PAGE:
Last week, my esteemed colleague Greg Tito wrote about Rob Pardo discussing the matchmaking in the upcoming StarCraft II, during which he mentioned that the system might actually be "too good." In fact, the developers were considering purposefully adding some leeway and randomness into the matchmaker to make it less precise, resulting in a situation where players would occasionally play against opponents who were either more or less skilled than they were.
Why in the name of John D. Carmack would anyone want that?
I can understand Pardo's point: after a good hour or so of intense and evenly-matched games of StarCraft II, I can feel exhausted and drained. StarCraft's speedy nature means that there's very little breathing room; you need to be on the ball and preparing your defenses while trying to outthink and predict your opponent's moves from the moment the game starts until the final Victory or Defeat screen.
But that's precisely what makes the game so great. It's exhilarating, and StarCraft II is easily at its best when you're playing someone of equal skill. I've found that the Battle.net matchmaker in place right now works extremely well, and even if I've been in games where I couldn't win, I've never noticed it. Every game feels like I could win. If I just hadn't done X, or if I'd done Y, or if I'd properly seized on opportunity Z when I'd seen it - victory never feels like it's completely out of my grasp. That's either the triumph of the matchmaker thus far, or extraordinarily deceptive game design.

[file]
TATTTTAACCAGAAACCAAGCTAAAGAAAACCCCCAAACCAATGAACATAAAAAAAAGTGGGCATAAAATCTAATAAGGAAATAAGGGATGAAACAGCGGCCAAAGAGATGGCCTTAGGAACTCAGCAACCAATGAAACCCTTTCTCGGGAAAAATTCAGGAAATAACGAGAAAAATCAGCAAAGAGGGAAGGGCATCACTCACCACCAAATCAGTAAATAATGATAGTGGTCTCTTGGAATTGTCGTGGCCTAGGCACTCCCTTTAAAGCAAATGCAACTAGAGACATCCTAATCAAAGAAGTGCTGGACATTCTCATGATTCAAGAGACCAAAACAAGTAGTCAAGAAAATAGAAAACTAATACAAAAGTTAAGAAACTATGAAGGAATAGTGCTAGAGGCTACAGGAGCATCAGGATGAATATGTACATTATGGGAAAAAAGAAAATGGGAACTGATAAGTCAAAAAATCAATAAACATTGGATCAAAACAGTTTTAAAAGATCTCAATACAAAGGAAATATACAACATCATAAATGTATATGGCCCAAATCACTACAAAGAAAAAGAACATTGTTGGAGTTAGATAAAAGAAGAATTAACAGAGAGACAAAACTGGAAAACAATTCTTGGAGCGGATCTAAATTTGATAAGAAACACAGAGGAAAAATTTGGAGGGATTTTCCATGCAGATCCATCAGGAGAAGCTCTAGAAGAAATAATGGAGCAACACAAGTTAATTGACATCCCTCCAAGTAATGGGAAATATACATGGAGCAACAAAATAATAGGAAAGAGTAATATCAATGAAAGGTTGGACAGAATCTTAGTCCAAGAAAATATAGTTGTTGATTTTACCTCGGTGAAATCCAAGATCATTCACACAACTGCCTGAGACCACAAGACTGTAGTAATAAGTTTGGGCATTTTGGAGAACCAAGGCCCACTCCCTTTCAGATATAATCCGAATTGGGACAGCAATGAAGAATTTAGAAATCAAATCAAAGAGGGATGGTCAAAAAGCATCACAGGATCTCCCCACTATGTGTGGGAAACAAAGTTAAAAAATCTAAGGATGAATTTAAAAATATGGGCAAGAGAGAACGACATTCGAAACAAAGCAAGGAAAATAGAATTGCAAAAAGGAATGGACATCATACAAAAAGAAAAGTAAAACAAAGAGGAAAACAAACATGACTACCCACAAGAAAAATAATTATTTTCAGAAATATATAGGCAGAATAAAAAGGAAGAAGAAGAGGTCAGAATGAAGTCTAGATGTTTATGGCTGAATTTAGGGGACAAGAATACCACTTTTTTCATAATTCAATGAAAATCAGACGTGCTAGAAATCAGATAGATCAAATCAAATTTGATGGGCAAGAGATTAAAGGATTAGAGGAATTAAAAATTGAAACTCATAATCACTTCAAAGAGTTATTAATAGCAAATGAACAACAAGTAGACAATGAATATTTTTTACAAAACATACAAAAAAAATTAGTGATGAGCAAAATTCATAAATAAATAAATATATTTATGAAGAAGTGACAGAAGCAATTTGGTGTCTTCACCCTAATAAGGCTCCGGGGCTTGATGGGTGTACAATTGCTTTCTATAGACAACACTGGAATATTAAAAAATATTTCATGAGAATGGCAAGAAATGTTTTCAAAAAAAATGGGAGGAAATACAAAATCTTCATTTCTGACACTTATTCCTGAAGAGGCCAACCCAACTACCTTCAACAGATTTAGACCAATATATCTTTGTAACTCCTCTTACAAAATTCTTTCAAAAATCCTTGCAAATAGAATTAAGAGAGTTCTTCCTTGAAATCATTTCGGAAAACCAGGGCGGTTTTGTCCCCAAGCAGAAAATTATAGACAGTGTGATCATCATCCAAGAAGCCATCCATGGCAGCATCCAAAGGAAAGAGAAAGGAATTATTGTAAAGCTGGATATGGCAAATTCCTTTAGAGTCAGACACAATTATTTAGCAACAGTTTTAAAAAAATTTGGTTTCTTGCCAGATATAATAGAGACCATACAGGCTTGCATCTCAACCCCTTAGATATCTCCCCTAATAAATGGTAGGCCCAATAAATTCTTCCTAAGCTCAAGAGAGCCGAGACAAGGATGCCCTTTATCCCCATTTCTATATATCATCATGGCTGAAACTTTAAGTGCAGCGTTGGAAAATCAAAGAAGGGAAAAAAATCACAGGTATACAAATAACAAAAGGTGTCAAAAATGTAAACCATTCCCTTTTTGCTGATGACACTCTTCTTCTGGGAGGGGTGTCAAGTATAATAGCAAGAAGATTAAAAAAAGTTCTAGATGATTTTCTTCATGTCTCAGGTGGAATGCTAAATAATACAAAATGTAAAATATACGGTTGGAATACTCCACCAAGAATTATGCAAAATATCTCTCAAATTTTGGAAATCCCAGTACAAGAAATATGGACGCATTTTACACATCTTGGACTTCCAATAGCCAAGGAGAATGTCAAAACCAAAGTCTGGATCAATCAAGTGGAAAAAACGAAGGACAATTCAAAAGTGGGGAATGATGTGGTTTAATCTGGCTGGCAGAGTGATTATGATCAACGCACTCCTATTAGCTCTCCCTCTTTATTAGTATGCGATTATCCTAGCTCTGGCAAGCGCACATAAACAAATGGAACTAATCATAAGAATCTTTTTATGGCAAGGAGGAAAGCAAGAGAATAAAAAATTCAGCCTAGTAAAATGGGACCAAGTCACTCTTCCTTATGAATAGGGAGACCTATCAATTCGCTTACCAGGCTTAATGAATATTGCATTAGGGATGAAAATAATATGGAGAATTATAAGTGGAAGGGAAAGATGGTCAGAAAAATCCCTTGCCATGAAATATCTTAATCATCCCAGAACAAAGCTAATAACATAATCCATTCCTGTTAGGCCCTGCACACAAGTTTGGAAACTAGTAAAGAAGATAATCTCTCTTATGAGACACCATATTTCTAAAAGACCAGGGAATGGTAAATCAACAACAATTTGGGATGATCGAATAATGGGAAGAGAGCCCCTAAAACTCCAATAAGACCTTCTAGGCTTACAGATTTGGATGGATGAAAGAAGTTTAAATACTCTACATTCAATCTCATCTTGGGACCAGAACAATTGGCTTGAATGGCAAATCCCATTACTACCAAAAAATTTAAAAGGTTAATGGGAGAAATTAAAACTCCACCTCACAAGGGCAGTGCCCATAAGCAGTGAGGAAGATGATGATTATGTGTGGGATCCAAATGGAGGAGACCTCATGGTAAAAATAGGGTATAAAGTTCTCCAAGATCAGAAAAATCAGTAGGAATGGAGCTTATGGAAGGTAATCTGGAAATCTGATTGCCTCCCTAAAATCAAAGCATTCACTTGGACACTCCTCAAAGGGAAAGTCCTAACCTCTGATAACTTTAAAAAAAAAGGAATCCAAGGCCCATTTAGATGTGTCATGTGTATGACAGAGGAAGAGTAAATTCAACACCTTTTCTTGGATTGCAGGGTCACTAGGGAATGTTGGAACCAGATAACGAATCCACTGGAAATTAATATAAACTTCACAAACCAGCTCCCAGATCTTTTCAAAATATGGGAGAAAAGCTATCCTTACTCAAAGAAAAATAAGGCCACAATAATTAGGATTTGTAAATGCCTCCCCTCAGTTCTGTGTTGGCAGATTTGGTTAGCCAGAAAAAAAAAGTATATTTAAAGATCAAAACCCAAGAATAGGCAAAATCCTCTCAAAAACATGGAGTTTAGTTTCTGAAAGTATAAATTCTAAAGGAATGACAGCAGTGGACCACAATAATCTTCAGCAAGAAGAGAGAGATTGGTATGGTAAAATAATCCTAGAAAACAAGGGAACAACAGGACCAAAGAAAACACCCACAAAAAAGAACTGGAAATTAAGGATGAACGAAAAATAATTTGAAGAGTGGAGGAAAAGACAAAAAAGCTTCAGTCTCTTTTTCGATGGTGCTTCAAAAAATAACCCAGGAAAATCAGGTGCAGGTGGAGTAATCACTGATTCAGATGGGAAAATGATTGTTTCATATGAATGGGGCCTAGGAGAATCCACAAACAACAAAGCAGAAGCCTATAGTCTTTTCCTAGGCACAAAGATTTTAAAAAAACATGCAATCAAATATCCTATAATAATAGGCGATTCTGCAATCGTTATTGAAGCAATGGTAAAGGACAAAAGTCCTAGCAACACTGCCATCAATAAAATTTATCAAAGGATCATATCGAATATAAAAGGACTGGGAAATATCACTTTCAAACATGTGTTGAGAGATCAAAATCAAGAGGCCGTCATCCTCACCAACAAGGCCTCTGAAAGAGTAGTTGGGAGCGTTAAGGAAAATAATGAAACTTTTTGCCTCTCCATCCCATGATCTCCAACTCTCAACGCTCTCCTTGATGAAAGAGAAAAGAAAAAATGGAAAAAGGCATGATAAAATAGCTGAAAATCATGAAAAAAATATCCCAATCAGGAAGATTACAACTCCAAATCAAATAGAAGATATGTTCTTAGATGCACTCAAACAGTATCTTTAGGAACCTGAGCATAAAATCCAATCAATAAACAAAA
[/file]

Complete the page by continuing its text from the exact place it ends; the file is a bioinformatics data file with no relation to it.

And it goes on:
So then, if the matchmaking works so well, why change it? Is there something particularly wrong with players feeling exhausted after an intense gaming session? Can't they just, y'know, take a break? On Friday, Shamus Young offered his own take on the issue, raising some very good points about why a system based on matchmaking would have fragmented the community of Unreal Tournament. I can't argue with his conclusions there, but there's one problem: StarCraft II isn't an FPS.
Nor is StarCraft II a fighting game, a racing game, or any other game where playing somebody vastly more skilled than you can actually be a more entertaining experience than playing someone at your level. I completely understand the desire to test your prowess against someone better than you in these genres, but I wouldn't want to apply that same mindset that I have while playing Team Fortress 2 or Street Fighter IV to a game like StarCraft. This has nothing to do with the quality of the games in question; the conventions of their respective genres are just different.